Biden’s Hong Kong Warning Sends Message to Companies, China
(Bloomberg) -- The Biden administration warned investors about the risks of doing business in Hong Kong, issuing an advisory saying China’s push to exert more control over the financial hub threatens the rule of law and endangers employees and data.
“The bottom line is that businesses should be aware that the risks faced in mainland China are now increasingly present in Hong Kong,” White House press secretary Jen Psaki told reporters Friday.
The threats cited in the advisory fall into four areas: risks for businesses following China’s imposition of last year’s National Security Law; data privacy risks; risks regarding transparency and access to critical business information; and risks for businesses with exposure to Hong Kong or People’s Republic of China entities or individuals that are under U.S. sanctions.
Hong Kong’s government responded in sharp terms hours after the advisory was released.
“The U.S. administration’s latest attempt to issue a so-called ‘advisory’ to U.S. businesses and individuals operating in Hong Kong based on totally ridiculous and unfounded fear-mongering about the situation in Hong Kong only serves to prove yet again its hypocrisy and double standards, driven by ideological hegemony,” the government said, citing a spokesman it didn’t name. “The main victims of this latest fallout will sadly be those U.S. businesses and U.S. citizens who have taken Hong Kong as their home.”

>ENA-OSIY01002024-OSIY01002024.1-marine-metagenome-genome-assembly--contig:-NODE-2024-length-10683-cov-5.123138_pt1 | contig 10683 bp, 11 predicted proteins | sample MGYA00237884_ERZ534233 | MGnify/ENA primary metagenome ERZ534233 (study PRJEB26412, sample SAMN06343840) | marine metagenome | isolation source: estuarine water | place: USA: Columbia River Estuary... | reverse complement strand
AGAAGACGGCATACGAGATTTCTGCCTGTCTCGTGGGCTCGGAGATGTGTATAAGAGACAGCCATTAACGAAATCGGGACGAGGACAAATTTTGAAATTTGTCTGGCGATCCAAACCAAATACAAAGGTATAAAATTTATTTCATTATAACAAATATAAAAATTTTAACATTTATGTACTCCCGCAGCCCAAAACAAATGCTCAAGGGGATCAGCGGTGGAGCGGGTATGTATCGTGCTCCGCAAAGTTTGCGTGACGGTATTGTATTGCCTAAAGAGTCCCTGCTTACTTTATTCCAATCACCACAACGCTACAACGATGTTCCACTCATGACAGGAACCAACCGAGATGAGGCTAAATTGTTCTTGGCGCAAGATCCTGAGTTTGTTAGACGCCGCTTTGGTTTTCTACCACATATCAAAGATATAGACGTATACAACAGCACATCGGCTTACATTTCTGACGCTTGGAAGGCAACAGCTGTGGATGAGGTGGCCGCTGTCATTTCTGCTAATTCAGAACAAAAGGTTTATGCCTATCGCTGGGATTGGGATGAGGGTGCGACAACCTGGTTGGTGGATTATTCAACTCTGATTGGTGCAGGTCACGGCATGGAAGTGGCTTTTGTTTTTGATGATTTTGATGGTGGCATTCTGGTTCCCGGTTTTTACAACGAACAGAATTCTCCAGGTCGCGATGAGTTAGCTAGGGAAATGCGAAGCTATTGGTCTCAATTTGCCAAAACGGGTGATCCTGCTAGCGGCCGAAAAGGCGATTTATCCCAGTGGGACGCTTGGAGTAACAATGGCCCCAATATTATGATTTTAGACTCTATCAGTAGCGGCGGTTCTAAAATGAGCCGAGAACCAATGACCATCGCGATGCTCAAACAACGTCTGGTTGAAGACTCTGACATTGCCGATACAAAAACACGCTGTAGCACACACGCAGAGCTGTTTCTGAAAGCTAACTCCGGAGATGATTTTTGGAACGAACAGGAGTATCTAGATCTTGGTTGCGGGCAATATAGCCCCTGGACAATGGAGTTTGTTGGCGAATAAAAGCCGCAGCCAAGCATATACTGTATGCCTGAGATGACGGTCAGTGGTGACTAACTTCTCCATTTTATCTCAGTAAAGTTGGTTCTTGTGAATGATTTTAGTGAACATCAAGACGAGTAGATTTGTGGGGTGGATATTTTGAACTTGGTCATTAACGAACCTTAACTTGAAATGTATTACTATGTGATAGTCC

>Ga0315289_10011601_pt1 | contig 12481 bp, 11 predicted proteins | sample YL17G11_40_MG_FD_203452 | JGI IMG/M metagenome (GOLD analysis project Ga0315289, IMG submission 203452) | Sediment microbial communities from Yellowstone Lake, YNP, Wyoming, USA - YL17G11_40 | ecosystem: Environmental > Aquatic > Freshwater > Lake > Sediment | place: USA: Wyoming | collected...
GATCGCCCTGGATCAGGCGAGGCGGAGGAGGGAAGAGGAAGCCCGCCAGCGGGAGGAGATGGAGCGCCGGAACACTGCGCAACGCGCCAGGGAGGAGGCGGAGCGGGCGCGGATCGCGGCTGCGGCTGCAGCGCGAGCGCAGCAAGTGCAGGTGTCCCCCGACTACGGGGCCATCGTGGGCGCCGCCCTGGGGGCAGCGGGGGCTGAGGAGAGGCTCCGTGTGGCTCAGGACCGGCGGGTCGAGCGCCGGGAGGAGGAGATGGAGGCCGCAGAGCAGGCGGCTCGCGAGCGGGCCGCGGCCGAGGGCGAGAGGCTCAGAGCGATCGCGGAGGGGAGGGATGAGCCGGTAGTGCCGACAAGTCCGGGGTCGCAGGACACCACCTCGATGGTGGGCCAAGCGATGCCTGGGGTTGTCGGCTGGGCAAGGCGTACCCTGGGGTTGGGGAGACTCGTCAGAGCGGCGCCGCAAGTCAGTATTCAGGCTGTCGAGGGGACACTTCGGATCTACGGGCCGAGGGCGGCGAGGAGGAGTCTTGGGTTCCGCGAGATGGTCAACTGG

The U.S. warning singles out Hong Kong’s National Security Law, imposed on the territory by Beijing last year, as a key concern. It said the vaguely-worded legislation has been used to justify the arrest of foreign nationals, including a U.S. citizen, to undermine data security, and to allow warrantless electronic surveillance.
“Beijing has chipped away at Hong Kong’s reputation of accountable, transparent governance and respect for individual freedoms, and has broken its promise to leave Hong Kong’s high degree of autonomy unchanged for 50 years,” Secretary of State Antony Blinken said in a statement addressing the law on Friday.
The Hong Kong government statement defended the law as “the major turning point in Hong Kong’s transition from chaos to order.”
The business advisory is the latest salvo in a competition that President Joe Biden has called one of the defining challenges of the century. Psaki told reporters Friday that Biden “will look for opportunities to engage” with China’s President Xi Jinping.
“We don’t have any particular plans at this moment, so no decisions have been made, but we’ll continue to evaluate what’s appropriate and what would be constructive in the relationship moving forward,” she said.
The advisory also signals a remarkable turnaround for a city which over decades became a financial hub on a par with London and New York.
‘One Country, Two Systems’
It underscored how swiftly China’s push for more control over Hong Kong has brought an end to the “one country, two systems” approach that Beijing had promised when it took back control of the former British colony in 1997. That’s proved a death knell for the island’s independent judiciary, pugnacious media and lively protest movements.
“The situation in Hong Kong is deteriorating, and the Chinese government is not keeping its commitment that it made, how it would deal with Hong Kong,” Biden said Thursday, ahead of the advisory’s release.
Shortly before the advisory was issued, China pledged a “firm response” to any action by Washington.
“We urge the U.S. side to stop interfering in the Hong Kong issue and China’s internal affairs in any form,” Chinese Foreign Ministry spokesman Zhao Lijian told a regular news briefing Friday in Beijing.